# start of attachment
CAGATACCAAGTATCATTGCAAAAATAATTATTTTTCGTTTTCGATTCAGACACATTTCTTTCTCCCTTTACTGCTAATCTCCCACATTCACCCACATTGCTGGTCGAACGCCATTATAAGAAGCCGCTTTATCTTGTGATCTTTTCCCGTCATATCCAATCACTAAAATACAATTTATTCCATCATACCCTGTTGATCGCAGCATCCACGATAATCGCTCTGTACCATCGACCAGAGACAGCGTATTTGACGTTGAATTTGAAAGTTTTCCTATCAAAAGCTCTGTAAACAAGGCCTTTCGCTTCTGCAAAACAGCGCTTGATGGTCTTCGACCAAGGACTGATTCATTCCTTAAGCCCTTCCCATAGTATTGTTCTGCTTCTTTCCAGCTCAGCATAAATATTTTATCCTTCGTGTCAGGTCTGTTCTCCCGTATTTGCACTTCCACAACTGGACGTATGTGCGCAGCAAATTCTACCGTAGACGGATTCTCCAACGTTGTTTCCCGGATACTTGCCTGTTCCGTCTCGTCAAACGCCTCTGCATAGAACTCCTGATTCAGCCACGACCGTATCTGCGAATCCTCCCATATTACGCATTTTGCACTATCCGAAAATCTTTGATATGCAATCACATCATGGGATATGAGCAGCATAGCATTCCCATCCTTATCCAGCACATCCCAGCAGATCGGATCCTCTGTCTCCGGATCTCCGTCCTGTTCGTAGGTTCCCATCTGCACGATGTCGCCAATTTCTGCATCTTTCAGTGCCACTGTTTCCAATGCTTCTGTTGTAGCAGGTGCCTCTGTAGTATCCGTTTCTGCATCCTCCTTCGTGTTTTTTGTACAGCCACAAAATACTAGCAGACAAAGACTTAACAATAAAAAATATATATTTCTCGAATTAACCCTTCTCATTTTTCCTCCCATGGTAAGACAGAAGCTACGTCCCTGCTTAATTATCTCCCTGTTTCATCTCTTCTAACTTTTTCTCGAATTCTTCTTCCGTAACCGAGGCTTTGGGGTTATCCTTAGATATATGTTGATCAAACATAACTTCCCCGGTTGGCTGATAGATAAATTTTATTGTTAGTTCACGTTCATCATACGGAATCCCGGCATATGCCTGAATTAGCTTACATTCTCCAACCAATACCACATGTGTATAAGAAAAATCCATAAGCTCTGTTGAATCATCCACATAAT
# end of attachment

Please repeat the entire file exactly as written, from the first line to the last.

CAGATACCAAGTATCATTGCAAAAATAATTATTTTTCGTTTTCGATTCAGACACATTTCTTTCTCCCTTTACTGCTAATCTCCCACATTCACCCACATTGCTGGTCGAACGCCATTATAAGAAGCCGCTTTATCTTGTGATCTTTTCCCGTCATATCCAATCACTAAAATACAATTTATTCCATCATACCCTGTTGATCGCAGCATCCACGATAATCGCTCTGTACCATCGACCAGAGACAGCGTATTTGACGTTGAATTTGAAAGTTTTCCTATCAAAAGCTCTGTAAACAAGGCCTTTCGCTTCTGCAAAACAGCGCTTGATGGTCTTCGACCAAGGACTGATTCATTCCTTAAGCCCTTCCCATAGTATTGTTCTGCTTCTTTCCAGCTCAGCATAAATATTTTATCCTTCGTGTCAGGTCTGTTCTCCCGTATTTGCACTTCCACAACTGGACGTATGTGCGCAGCAAATTCTACCGTAGACGGATTCTCCAACGTTGTTTCCCGGATACTTGCCTGTTCCGTCTCGTCAAACGCCTCTGCATAGAACTCCTGATTCAGCCACGACCGTATCTGCGAATCCTCCCATATTACGCATTTTGCACTATCCGAAAATCTTTGATATGCAATCACATCATGGGATATGAGCAGCATAGCATTCCCATCCTTATCCAGCACATCCCAGCAGATCGGATCCTCTGTCTCCGGATCTCCGTCCTGTTCGTAGGTTCCCATCTGCACGATGTCGCCAATTTCTGCATCTTTCAGTGCCACTGTTTCCAATGCTTCTGTTGTAGCAGGTGCCTCTGTAGTATCCGTTTCTGCATCCTCCTTCGTGTTTTTTGTACAGCCACAAAATACTAGCAGACAAAGACTTAACAATAAAAAATATATATTTCTCGAATTAACCCTTCTCATTTTTCCTCCCATGGTAAGACAGAAGCTACGTCCCTGCTTAATTATCTCCCTGTTTCATCTCTTCTAACTTTTTCTCGAATTCTTCTTCCGTAACCGAGGCTTTGGGGTTATCCTTAGATATATGTTGATCAAACATAACTTCCCCGGTTGGCTGATAGATAAATTTTATTGTTAGTTCACGTTCATCATACGGAATCCCGGCATATGCCTGAATTAGCTTACATTCTCCAACCAATACCACATGTGTATAAGAAAAATCCATAAGCTCTGTTGAATCATCCACATAAT